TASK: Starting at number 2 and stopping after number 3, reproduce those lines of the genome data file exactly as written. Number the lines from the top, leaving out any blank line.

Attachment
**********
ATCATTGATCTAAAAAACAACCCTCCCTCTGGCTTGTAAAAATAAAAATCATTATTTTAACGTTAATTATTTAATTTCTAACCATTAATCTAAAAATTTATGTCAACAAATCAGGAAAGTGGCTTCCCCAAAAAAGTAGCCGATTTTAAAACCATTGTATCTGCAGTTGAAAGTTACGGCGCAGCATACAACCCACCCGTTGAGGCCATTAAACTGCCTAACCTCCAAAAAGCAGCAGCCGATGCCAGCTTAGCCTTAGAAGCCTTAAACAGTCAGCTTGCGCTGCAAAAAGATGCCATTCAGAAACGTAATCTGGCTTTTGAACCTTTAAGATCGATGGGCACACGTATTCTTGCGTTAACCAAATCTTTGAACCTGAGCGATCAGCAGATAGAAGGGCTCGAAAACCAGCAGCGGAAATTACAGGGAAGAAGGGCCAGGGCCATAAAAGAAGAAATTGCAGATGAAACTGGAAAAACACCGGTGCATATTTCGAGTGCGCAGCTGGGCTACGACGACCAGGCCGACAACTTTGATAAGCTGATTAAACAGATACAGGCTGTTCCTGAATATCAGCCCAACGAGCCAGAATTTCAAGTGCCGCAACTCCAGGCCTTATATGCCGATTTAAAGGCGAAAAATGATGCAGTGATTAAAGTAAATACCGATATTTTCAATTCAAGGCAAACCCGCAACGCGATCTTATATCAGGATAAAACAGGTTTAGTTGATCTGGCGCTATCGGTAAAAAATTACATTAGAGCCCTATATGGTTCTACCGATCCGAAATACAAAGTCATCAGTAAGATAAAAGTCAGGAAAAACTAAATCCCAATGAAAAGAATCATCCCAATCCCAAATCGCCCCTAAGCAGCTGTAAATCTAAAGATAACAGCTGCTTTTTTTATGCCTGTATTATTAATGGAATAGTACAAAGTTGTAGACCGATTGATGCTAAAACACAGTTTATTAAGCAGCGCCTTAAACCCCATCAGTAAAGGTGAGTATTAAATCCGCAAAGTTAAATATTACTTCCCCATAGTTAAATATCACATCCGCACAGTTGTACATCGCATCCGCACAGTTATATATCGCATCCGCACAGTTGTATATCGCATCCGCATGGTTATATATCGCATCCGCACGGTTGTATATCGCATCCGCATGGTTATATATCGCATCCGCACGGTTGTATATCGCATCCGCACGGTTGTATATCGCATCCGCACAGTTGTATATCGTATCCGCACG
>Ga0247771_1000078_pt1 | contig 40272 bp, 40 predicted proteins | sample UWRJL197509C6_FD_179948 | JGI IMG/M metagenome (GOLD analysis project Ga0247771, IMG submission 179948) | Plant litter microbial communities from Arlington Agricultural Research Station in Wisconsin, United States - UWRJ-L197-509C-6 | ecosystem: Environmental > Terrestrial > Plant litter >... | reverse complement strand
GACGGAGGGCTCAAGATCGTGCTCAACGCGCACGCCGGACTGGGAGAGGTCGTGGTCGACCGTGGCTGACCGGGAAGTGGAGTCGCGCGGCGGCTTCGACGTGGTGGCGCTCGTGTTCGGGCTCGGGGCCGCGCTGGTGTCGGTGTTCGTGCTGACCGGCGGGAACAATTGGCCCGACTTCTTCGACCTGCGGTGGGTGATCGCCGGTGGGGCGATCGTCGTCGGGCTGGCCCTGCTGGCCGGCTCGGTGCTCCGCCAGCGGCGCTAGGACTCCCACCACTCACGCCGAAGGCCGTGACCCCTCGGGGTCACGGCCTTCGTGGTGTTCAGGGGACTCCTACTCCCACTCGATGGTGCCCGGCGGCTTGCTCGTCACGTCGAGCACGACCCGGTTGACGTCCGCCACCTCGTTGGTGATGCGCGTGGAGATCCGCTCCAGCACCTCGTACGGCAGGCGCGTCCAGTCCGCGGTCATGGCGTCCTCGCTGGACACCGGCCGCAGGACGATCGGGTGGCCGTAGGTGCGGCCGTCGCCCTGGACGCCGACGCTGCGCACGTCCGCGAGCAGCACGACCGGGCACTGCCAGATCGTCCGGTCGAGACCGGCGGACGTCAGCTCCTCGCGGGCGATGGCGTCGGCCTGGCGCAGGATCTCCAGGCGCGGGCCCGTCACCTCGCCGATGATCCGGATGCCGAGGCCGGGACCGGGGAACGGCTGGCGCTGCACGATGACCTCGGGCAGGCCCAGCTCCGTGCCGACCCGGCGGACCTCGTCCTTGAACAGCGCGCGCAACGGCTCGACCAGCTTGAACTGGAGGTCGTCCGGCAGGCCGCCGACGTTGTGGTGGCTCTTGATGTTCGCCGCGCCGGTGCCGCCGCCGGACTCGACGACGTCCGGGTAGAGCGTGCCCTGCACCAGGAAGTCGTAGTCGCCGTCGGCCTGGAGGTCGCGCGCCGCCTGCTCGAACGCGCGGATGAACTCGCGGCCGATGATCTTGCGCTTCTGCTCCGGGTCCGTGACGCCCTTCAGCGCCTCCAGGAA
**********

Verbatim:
>Ga0247771_1000078_pt1 | contig 40272 bp, 40 predicted proteins | sample UWRJL197509C6_FD_179948 | JGI IMG/M metagenome (GOLD analysis project Ga0247771, IMG submission 179948) | Plant litter microbial communities from Arlington Agricultural Research Station in Wisconsin, United States - UWRJ-L197-509C-6 | ecosystem: Environmental > Terrestrial > Plant litter >... | reverse complement strand
GACGGAGGGCTCAAGATCGTGCTCAACGCGCACGCCGGACTGGGAGAGGTCGTGGTCGACCGTGGCTGACCGGGAAGTGGAGTCGCGCGGCGGCTTCGACGTGGTGGCGCTCGTGTTCGGGCTCGGGGCCGCGCTGGTGTCGGTGTTCGTGCTGACCGGCGGGAACAATTGGCCCGACTTCTTCGACCTGCGGTGGGTGATCGCCGGTGGGGCGATCGTCGTCGGGCTGGCCCTGCTGGCCGGCTCGGTGCTCCGCCAGCGGCGCTAGGACTCCCACCACTCACGCCGAAGGCCGTGACCCCTCGGGGTCACGGCCTTCGTGGTGTTCAGGGGACTCCTACTCCCACTCGATGGTGCCCGGCGGCTTGCTCGTCACGTCGAGCACGACCCGGTTGACGTCCGCCACCTCGTTGGTGATGCGCGTGGAGATCCGCTCCAGCACCTCGTACGGCAGGCGCGTCCAGTCCGCGGTCATGGCGTCCTCGCTGGACACCGGCCGCAGGACGATCGGGTGGCCGTAGGTGCGGCCGTCGCCCTGGACGCCGACGCTGCGCACGTCCGCGAGCAGCACGACCGGGCACTGCCAGATCGTCCGGTCGAGACCGGCGGACGTCAGCTCCTCGCGGGCGATGGCGTCGGCCTGGCGCAGGATCTCCAGGCGCGGGCCCGTCACCTCGCCGATGATCCGGATGCCGAGGCCGGGACCGGGGAACGGCTGGCGCTGCACGATGACCTCGGGCAGGCCCAGCTCCGTGCCGACCCGGCGGACCTCGTCCTTGAACAGCGCGCGCAACGGCTCGACCAGCTTGAACTGGAGGTCGTCCGGCAGGCCGCCGACGTTGTGGTGGCTCTTGATGTTCGCCGCGCCGGTGCCGCCGCCGGACTCGACGACGTCCGGGTAGAGCGTGCCCTGCACCAGGAAGTCGTAGTCGCCGTCGGCCTGGAGGTCGCGCGCCGCCTGCTCGAACGCGCGGATGAACTCGCGGCCGATGATCTTGCGCTTCTGCTCCGGGTCCGTGACGCCCTTCAGCGCCTCCAGGAA